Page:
Checking Transmission Fluid

A much better way to know if the transmission fluid has to be changed is to check the fluid itself, every month or so. What you need to look at is the quality of the fluid, meaning color, smell, and consistency.

First, warm up the car so that the fluid is under normal operating temperatures when you check it. This will give you more accurate results. That aside, checking the fluid while it is cold might give you a false indication that you have low levels (the fluid expands when it is heated) and think that you need to add fluid. Overfilling the transmission, though, can cause the transmission to act unstable and also cause seals to blow.

So, start your car in Park or Neutral, let it run for a few minutes, and then remove the dipstick from the cylinder. Use a towel to wipe it down and take note of the:

Color – If it is bright red and transparent, then it is all good. A darker red to light brown is also normal for running vehicles while a dark brown color means immediate fluid change. Finally, a black color is the last thing you need to see as it means that your transmission is already having problems.

Smell – New fluid usually has no smell at all. So, if your transmission fluid gives off a burnt smell, it means trouble and you need to get the car serviced the soonest possible.

Consistency – Fluid that is clear of any contaminants (i.e. metal shavings) is healthy. In any other case (i.e. fluid that is foamy or has contaminants) you should consider changing the fluid (most likely you are using the wrong fluid) or check your gears and torque converter.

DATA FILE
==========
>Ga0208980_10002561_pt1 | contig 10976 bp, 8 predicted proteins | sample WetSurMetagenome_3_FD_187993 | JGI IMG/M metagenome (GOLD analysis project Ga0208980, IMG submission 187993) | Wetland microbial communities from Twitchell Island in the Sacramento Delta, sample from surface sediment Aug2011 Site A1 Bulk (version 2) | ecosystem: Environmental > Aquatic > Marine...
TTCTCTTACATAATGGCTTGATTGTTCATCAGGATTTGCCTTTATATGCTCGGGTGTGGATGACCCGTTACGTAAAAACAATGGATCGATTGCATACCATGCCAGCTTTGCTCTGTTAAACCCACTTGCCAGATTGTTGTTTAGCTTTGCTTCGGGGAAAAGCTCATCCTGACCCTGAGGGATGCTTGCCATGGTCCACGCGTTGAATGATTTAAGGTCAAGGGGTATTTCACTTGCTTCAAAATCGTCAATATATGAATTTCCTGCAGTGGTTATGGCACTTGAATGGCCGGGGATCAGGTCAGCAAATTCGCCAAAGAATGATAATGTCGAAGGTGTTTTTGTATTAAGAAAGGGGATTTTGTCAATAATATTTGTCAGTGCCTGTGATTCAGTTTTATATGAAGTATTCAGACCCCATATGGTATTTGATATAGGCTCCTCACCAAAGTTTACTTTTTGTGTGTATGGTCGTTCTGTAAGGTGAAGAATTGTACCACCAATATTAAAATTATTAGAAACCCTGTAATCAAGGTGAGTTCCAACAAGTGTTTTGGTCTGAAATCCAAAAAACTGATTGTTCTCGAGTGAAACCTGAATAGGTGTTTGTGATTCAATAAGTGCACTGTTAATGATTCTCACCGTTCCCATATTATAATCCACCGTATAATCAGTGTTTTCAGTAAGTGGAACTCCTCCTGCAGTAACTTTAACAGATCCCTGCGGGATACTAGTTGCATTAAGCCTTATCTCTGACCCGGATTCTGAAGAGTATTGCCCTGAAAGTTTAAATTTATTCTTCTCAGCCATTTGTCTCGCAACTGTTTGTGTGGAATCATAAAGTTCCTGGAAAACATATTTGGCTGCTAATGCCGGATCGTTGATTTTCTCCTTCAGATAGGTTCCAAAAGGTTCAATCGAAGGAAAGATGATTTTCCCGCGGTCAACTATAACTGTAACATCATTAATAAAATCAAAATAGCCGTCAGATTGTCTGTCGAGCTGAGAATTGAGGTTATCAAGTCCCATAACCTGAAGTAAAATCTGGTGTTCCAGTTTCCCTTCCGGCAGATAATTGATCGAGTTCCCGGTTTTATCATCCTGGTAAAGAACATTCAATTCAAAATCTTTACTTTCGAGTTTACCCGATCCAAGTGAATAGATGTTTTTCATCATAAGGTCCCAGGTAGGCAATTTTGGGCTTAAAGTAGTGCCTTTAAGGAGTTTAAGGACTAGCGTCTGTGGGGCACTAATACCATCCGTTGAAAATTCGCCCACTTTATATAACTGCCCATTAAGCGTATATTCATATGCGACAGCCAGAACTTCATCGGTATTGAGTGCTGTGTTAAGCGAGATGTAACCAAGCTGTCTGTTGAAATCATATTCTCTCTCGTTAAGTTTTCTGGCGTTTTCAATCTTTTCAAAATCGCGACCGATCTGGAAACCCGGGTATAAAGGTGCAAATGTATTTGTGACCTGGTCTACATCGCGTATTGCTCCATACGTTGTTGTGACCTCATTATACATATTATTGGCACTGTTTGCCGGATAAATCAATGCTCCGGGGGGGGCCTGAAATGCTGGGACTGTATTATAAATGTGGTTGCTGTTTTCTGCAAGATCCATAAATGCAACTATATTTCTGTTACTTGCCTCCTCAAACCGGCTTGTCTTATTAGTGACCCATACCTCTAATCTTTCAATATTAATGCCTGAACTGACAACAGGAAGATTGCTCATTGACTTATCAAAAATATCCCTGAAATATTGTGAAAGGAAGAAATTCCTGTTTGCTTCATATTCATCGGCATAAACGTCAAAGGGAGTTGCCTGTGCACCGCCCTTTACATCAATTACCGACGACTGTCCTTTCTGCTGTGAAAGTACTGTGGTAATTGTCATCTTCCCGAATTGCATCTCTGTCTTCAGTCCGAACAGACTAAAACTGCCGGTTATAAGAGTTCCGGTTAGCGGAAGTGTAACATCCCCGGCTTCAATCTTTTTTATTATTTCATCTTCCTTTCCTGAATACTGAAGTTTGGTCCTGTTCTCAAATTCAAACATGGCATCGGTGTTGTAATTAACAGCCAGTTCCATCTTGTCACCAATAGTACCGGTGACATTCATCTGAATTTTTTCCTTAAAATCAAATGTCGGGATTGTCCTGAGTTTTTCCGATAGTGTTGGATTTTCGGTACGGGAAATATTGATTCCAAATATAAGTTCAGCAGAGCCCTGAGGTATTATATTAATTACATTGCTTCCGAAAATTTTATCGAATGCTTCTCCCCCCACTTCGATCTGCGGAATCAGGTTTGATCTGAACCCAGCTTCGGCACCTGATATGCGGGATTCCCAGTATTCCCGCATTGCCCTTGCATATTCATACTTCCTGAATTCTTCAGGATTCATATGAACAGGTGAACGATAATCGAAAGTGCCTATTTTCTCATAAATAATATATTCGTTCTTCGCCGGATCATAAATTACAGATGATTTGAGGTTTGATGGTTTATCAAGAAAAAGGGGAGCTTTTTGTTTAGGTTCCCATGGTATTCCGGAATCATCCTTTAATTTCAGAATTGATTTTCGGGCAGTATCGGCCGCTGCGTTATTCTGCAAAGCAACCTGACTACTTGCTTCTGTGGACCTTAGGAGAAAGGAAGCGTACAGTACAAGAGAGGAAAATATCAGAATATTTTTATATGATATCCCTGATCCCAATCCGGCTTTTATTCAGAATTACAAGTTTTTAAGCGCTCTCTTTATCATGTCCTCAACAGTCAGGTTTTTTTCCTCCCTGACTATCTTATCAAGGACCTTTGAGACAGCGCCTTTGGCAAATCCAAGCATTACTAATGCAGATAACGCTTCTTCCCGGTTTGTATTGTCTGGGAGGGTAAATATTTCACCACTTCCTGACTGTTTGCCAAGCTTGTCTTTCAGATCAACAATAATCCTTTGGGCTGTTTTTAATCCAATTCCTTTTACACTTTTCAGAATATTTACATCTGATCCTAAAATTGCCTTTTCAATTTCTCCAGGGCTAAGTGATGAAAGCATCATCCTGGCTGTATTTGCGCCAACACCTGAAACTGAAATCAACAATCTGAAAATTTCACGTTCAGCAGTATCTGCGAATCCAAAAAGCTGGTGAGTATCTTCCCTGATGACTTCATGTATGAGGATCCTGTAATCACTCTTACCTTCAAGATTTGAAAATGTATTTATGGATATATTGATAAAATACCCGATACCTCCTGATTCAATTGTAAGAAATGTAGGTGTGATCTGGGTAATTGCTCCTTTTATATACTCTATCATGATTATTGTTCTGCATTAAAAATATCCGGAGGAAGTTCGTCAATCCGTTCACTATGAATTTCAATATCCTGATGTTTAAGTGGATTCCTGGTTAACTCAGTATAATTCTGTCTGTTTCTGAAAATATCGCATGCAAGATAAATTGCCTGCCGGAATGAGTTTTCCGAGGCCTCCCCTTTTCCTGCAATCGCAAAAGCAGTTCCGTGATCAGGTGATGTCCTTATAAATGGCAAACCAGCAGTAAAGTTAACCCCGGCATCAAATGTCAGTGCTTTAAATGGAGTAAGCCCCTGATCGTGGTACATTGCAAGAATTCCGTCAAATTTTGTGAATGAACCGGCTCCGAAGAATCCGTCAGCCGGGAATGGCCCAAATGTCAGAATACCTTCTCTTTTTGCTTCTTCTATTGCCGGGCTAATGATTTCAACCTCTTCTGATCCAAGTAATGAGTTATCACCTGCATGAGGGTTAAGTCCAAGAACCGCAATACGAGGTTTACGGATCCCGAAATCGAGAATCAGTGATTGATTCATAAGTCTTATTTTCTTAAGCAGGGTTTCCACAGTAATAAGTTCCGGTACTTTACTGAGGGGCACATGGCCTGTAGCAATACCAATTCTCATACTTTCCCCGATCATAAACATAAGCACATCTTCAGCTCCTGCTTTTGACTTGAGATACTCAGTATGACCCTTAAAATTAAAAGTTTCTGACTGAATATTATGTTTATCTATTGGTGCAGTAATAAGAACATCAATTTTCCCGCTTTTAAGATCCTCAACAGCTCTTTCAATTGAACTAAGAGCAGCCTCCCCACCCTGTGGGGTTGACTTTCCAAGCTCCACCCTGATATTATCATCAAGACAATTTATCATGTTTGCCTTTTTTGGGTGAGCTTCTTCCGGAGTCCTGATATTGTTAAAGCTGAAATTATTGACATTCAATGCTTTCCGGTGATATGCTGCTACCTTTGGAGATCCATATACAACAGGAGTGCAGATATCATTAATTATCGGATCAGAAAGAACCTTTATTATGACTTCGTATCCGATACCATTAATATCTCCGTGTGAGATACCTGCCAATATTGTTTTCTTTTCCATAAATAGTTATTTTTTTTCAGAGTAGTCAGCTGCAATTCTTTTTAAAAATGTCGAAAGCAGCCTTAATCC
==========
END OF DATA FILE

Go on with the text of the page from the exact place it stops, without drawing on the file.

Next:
Flush Transmission Fluid or Not?

Many repair shops prefer to force out the old transmission fluid and pump in new. Whether you should agree to flush systems, though, is a controversial topic. Some manufacturers, like Honda, suggest you don’t do this for several reasons. One is because automatic transmissions have filters that should be either replaced or cleaned every time the fluid is changed. Plus, using the wrong fluid could cause damage. So, always consult your manufacturer’s instructions and make sure the repair facility you visit uses the right procedures and type of fluid for your vehicle.

What to do if your Vehicle Has More Than 1000,000 Miles

If your vehicle has more than 100,000 on the odometer and you have never changed its transmission fluid, it is strongly suggested to add fresh fluid, especially if you are planning to keep it for a few more years. You may hear mechanics claiming that if the vehicle has no transmission-related problems, you should leave it well alone to avoid transmission failure. There is no evidence, as of now, that shows such a thing can happen or, at least, happen often, so it is best to just follow the manufacturer’s recommendations.